Three museums around the world have cancelled exhibitions by Jon Rafman in response to complaints on social media of alleged sexual misconduct by the acclaimed Canadian digital-media artist.
The museums—the Kunstverein Hannover; the Hirshhorn Museum and Sculpture Garden in Washington, DC; and the Musée d’art contemporain de Montréal—had each scheduled separate solo shows this year.
The Kunstverein Hannover, which had planned to show Dream Journal (2016–19), which was included in the 2019 Venice Biennale, confirmed its cancellation today in a statement issued to Artnet News.
“As we know about the allegations, we are postponing the exhibition with Jon Rafman until these allegations are clarified,” a spokesperson said.
The museums took action after three women shared their recollections of sexual encounters with Rafman on the Instagram @surviving_the_artworld, which publishes allegations of abusive behavior in the art world.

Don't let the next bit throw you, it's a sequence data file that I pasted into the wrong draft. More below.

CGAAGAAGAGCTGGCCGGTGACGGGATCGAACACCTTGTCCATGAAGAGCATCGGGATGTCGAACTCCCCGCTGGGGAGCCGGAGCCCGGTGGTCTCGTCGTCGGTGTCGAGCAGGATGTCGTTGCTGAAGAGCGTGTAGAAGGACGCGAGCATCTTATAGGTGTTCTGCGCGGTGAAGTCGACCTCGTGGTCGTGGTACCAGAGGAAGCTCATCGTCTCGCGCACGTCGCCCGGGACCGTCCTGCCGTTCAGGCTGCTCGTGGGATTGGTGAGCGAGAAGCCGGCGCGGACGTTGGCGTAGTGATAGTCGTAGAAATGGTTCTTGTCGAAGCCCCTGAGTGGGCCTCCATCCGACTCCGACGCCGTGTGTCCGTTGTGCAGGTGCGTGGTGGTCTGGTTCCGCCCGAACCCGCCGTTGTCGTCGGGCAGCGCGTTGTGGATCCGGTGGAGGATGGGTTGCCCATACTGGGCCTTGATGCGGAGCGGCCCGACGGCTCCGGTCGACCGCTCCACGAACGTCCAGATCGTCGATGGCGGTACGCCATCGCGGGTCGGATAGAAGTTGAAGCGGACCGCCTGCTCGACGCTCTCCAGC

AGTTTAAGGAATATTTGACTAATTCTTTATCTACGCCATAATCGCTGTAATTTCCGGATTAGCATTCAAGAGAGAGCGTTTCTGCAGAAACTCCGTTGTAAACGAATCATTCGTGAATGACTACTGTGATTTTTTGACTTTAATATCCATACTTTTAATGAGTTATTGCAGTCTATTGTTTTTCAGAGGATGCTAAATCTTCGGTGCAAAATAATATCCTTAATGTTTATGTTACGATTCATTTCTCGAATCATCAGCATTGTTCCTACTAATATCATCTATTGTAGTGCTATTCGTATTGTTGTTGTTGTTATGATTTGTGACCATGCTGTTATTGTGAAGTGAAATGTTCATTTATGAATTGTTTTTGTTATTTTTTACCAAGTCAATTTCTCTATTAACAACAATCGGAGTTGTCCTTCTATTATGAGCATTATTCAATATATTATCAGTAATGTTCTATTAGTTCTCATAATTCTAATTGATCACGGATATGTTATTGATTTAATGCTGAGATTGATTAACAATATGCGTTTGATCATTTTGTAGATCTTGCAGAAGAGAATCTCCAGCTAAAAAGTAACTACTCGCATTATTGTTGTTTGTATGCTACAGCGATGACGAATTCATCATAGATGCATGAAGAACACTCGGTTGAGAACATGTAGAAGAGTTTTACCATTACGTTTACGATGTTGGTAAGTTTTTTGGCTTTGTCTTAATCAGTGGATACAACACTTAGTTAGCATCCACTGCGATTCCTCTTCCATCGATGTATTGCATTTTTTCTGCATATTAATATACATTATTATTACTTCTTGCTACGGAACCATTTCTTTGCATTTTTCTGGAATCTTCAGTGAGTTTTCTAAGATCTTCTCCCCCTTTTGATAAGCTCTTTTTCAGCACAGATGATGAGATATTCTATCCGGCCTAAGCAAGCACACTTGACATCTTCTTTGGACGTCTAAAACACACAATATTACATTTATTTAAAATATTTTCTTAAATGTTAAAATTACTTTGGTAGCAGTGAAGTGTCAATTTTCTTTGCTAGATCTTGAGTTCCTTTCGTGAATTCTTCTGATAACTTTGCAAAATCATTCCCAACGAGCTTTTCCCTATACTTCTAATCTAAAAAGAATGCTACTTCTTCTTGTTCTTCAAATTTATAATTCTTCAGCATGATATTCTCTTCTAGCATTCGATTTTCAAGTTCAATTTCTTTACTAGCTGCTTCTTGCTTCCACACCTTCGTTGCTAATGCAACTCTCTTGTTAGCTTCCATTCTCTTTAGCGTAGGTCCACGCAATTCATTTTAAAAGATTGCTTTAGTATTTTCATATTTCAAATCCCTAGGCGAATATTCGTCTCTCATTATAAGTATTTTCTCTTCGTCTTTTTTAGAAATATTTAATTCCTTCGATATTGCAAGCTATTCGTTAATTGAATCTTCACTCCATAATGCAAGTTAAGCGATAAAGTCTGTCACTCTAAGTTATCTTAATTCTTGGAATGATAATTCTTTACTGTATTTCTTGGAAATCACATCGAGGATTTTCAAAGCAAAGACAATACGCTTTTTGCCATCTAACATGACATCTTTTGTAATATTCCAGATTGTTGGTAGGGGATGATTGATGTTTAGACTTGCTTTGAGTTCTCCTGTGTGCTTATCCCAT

“I understand that institutions are under immense pressure these days to respond to a variety of societal concerns, and moving forward as a community, I hope that there is a way to address these issues in a nuanced manner,” Rafman said in an email to Artnet News. “I believe due process is incredibly important in these situations.”
Rafman met all three of the women online, and two on the dating app Tinder, according to their posts. The accusers are artist Anne-Marie Tre?panier and arts administrator Emily Cadotte, both 28, and a third woman who has remained anonymous.